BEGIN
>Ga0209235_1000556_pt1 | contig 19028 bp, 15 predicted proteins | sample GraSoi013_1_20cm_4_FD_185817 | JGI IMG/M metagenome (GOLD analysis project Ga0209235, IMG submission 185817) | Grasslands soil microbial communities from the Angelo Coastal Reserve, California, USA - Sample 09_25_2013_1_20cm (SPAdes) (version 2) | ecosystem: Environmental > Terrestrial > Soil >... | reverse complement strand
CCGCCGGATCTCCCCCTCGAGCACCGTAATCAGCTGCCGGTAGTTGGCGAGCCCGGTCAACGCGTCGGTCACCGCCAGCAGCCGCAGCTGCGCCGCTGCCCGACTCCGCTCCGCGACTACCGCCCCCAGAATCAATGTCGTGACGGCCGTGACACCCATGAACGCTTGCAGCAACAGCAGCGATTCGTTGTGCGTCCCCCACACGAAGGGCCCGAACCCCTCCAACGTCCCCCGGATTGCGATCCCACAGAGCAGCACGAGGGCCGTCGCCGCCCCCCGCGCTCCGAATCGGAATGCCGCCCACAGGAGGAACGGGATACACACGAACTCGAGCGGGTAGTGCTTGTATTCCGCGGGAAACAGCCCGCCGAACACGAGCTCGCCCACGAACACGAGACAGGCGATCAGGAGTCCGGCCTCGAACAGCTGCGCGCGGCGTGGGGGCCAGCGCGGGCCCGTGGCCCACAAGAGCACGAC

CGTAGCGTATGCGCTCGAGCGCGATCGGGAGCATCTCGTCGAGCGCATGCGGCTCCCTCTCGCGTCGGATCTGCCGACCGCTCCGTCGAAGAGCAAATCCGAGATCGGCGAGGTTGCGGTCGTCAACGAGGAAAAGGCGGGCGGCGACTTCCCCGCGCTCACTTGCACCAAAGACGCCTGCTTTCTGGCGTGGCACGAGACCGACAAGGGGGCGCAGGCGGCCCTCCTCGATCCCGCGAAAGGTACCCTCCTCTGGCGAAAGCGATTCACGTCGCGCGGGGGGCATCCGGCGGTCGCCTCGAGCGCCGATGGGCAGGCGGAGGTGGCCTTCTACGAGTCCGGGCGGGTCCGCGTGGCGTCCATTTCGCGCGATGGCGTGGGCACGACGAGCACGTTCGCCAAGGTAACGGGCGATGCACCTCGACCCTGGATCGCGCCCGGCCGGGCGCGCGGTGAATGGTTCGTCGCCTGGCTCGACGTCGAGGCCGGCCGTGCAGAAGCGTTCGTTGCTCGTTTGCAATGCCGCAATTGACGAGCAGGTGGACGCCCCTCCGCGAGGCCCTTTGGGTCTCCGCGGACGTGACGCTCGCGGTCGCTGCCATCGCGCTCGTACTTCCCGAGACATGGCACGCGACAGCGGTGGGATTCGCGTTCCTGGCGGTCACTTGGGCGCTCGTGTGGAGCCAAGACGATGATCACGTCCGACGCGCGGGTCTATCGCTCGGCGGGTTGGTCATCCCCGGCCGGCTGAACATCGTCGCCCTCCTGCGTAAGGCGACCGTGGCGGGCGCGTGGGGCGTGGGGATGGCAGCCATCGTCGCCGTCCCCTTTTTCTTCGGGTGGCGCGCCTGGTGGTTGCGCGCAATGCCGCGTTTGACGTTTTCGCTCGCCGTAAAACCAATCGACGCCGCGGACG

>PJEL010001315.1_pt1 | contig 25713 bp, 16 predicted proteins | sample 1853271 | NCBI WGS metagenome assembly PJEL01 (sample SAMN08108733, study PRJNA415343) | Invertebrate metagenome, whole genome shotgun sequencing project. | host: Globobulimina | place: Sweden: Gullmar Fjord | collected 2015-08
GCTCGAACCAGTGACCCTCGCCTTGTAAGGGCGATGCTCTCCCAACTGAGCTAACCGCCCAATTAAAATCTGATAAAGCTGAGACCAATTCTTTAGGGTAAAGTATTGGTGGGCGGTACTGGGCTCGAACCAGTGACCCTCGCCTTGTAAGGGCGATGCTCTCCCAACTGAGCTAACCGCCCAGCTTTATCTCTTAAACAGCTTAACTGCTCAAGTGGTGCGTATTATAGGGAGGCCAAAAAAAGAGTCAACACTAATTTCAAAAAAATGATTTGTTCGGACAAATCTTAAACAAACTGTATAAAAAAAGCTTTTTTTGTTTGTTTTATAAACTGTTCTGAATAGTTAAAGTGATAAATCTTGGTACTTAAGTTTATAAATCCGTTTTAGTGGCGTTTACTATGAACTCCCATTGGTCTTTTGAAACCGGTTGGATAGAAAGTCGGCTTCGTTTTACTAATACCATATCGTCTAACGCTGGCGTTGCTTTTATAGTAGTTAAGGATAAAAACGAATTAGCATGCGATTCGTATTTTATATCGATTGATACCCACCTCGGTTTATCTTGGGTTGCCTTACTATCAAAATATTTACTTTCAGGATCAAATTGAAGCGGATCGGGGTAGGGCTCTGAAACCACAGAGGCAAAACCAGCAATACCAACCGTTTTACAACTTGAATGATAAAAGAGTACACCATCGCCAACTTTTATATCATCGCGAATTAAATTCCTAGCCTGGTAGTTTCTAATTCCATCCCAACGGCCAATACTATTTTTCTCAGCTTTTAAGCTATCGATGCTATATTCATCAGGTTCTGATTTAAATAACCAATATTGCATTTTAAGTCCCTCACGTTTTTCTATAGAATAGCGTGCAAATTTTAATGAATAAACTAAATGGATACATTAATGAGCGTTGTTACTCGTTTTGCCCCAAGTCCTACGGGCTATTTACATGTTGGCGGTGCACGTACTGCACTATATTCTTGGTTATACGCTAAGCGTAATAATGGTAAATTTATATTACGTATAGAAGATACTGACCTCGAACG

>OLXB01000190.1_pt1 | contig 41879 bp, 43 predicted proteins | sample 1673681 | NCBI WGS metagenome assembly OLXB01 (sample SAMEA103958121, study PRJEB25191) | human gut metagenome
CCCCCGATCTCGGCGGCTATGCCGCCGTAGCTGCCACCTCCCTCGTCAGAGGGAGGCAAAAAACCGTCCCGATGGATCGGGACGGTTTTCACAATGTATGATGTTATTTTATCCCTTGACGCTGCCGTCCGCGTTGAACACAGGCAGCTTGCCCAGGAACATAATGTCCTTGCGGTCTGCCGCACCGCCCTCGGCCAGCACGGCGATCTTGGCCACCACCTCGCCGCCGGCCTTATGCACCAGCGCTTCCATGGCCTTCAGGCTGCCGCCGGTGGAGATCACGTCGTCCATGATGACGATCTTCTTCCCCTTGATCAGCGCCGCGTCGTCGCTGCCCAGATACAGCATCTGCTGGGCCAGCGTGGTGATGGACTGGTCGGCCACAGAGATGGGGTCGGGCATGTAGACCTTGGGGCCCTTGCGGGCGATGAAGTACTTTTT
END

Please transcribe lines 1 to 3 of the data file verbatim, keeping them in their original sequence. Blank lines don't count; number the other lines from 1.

>Ga0209235_1000556_pt1 | contig 19028 bp, 15 predicted proteins | sample GraSoi013_1_20cm_4_FD_185817 | JGI IMG/M metagenome (GOLD analysis project Ga0209235, IMG submission 185817) | Grasslands soil microbial communities from the Angelo Coastal Reserve, California, USA - Sample 09_25_2013_1_20cm (SPAdes) (version 2) | ecosystem: Environmental > Terrestrial > Soil >... | reverse complement strand
CCGCCGGATCTCCCCCTCGAGCACCGTAATCAGCTGCCGGTAGTTGGCGAGCCCGGTCAACGCGTCGGTCACCGCCAGCAGCCGCAGCTGCGCCGCTGCCCGACTCCGCTCCGCGACTACCGCCCCCAGAATCAATGTCGTGACGGCCGTGACACCCATGAACGCTTGCAGCAACAGCAGCGATTCGTTGTGCGTCCCCCACACGAAGGGCCCGAACCCCTCCAACGTCCCCCGGATTGCGATCCCACAGAGCAGCACGAGGGCCGTCGCCGCCCCCCGCGCTCCGAATCGGAATGCCGCCCACAGGAGGAACGGGATACACACGAACTCGAGCGGGTAGTGCTTGTATTCCGCGGGAAACAGCCCGCCGAACACGAGCTCGCCCACGAACACGAGACAGGCGATCAGGAGTCCGGCCTCGAACAGCTGCGCGCGGCGTGGGGGCCAGCGCGGGCCCGTGGCCCACAAGAGCACGAC

CGTAGCGTATGCGCTCGAGCGCGATCGGGAGCATCTCGTCGAGCGCATGCGGCTCCCTCTCGCGTCGGATCTGCCGACCGCTCCGTCGAAGAGCAAATCCGAGATCGGCGAGGTTGCGGTCGTCAACGAGGAAAAGGCGGGCGGCGACTTCCCCGCGCTCACTTGCACCAAAGACGCCTGCTTTCTGGCGTGGCACGAGACCGACAAGGGGGCGCAGGCGGCCCTCCTCGATCCCGCGAAAGGTACCCTCCTCTGGCGAAAGCGATTCACGTCGCGCGGGGGGCATCCGGCGGTCGCCTCGAGCGCCGATGGGCAGGCGGAGGTGGCCTTCTACGAGTCCGGGCGGGTCCGCGTGGCGTCCATTTCGCGCGATGGCGTGGGCACGACGAGCACGTTCGCCAAGGTAACGGGCGATGCACCTCGACCCTGGATCGCGCCCGGCCGGGCGCGCGGTGAATGGTTCGTCGCCTGGCTCGACGTCGAGGCCGGCCGTGCAGAAGCGTTCGTTGCTCGTTTGCAATGCCGCAATTGACGAGCAGGTGGACGCCCCTCCGCGAGGCCCTTTGGGTCTCCGCGGACGTGACGCTCGCGGTCGCTGCCATCGCGCTCGTACTTCCCGAGACATGGCACGCGACAGCGGTGGGATTCGCGTTCCTGGCGGTCACTTGGGCGCTCGTGTGGAGCCAAGACGATGATCACGTCCGACGCGCGGGTCTATCGCTCGGCGGGTTGGTCATCCCCGGCCGGCTGAACATCGTCGCCCTCCTGCGTAAGGCGACCGTGGCGGGCGCGTGGGGCGTGGGGATGGCAGCCATCGTCGCCGTCCCCTTTTTCTTCGGGTGGCGCGCCTGGTGGTTGCGCGCAATGCCGCGTTTGACGTTTTCGCTCGCCGTAAAACCAATCGACGCCGCGGACG